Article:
Vascular dementia is the second most common type of dementia, about 40% of all dementia cases. It is typically rare in people that are under the age of 65. After all, older adults are at a higher risk of heart-related conditions due to tender age.
What are the symptoms of vascular dementia?
Like other brain conditions that cause dementia, the progression and effects of vascular dementia signs and symptoms will vary depending on certain factors. This includes which part of the brain is affected by restricted blood flow. However, when it comes to vascular dementia, the symptoms are generally associated with thinking and problem-solving instead of memory loss. Even then, it does share some common symptoms with other dementias like Alzheimer’s disease. The symptoms of vascular dementia are the following:
Since vascular dementia can affect the brain, it can lead to changes in mood. This is caused by a reduced ability to function in daily life. This means that doing everyday tasks can be difficult due to reduced planning, organizing, and problem-solving ability. Additionally, this can lead to problems with speaking and language, leading to frequent stuttering and slurred speech. You may find that they may even cry or laugh inappropriately.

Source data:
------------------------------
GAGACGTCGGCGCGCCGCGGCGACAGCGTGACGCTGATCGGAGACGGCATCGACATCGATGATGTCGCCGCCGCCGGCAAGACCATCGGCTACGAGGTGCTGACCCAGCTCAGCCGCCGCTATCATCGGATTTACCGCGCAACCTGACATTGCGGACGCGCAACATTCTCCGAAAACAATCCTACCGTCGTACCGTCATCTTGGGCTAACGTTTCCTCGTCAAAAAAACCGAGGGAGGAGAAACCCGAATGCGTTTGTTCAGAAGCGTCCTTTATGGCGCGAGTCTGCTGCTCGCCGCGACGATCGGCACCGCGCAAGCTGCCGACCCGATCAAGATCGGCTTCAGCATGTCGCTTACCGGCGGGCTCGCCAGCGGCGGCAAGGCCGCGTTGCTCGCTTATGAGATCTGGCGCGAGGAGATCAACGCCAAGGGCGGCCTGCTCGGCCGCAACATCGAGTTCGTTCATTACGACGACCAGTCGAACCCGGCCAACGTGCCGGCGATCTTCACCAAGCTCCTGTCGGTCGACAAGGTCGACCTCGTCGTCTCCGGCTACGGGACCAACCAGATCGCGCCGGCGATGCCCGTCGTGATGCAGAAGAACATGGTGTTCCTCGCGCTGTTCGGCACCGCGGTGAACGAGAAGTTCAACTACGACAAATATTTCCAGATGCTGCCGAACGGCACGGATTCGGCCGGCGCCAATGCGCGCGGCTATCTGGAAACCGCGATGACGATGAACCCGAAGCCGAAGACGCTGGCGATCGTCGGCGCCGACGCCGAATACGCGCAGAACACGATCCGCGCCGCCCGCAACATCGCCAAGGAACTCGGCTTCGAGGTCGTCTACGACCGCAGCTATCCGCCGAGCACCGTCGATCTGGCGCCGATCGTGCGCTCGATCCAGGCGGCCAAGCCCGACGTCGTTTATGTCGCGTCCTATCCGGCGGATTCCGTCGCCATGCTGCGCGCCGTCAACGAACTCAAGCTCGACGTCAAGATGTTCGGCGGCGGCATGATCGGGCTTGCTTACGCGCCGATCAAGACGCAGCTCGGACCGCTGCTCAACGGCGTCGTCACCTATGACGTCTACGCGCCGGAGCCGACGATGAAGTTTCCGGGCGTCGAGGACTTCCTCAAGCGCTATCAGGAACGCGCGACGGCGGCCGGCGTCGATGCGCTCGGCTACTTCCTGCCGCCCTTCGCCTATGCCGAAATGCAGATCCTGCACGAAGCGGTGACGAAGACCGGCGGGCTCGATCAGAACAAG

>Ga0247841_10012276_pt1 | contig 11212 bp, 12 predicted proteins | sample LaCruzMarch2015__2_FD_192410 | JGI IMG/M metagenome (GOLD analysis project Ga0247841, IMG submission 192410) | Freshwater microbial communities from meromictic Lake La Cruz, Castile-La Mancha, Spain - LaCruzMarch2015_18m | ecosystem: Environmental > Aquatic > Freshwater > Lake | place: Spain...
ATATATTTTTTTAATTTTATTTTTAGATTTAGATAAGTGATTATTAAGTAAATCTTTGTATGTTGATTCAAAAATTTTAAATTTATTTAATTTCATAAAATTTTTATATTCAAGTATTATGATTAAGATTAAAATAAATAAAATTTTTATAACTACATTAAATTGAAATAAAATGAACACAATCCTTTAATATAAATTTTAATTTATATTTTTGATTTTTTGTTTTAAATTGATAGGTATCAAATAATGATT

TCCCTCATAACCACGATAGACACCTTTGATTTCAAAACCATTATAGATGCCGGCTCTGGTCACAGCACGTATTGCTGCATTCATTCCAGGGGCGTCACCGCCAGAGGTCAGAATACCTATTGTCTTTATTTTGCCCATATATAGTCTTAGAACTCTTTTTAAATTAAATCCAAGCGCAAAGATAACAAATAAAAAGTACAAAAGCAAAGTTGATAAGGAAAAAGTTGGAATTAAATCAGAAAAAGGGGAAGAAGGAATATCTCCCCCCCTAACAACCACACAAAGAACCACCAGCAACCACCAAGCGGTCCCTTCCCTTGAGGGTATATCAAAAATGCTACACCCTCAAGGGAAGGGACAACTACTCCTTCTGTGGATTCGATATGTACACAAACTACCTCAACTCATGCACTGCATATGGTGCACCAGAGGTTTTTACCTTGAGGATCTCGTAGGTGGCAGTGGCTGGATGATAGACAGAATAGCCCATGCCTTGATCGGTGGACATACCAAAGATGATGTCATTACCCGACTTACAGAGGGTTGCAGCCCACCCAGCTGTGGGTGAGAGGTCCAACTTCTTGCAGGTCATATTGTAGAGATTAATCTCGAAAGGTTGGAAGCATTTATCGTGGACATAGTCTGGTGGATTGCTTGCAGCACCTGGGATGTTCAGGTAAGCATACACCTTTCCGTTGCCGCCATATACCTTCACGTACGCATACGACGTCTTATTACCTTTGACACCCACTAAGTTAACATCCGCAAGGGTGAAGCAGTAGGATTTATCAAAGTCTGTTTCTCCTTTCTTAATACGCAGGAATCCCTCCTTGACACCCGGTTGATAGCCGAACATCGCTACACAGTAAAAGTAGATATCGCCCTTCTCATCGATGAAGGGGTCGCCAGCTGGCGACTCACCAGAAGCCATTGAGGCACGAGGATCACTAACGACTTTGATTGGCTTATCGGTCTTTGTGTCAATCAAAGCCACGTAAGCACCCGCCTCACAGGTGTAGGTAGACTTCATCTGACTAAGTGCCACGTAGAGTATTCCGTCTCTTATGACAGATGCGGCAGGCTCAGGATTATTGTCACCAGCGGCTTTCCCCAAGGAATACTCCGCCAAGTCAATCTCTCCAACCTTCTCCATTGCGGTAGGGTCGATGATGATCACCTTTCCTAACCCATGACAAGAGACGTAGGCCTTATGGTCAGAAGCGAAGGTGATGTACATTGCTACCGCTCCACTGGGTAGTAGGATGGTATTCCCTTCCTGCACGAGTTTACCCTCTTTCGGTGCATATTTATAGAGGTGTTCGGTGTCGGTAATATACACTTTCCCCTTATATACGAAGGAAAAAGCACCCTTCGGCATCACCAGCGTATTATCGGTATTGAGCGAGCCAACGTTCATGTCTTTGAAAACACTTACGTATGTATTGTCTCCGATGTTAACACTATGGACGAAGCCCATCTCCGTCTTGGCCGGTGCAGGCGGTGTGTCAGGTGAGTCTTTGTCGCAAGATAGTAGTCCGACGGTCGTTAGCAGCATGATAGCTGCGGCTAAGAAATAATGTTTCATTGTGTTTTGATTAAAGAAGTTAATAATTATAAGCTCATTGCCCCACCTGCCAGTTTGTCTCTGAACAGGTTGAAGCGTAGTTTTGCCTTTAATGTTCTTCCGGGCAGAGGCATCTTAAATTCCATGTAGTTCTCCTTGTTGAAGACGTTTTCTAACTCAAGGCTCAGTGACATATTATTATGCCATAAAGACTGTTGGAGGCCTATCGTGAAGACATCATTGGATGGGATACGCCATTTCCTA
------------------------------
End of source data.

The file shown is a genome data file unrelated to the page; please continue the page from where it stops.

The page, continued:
As a result, they may isolate themselves from social situations thinking there is something wrong with them. Eventually, this can lead to them developing certain mental conditions like depression and anxiety. This can lead to further adverse effects on their mental health.
Impaired blood flow and damaged blood cells in the brain mean that the ability to think will be affected. As a result, they may have slowed thinking and confusion in their daily life. They may find that they may have difficulty collecting their thoughts and deciding what they want to do. Additionally, it can become challenging to understand and plan things out, which can be an issue when working. There can be memory problems and general forgetfulness, but not as apparent as with other conditions like Alzheimer’s.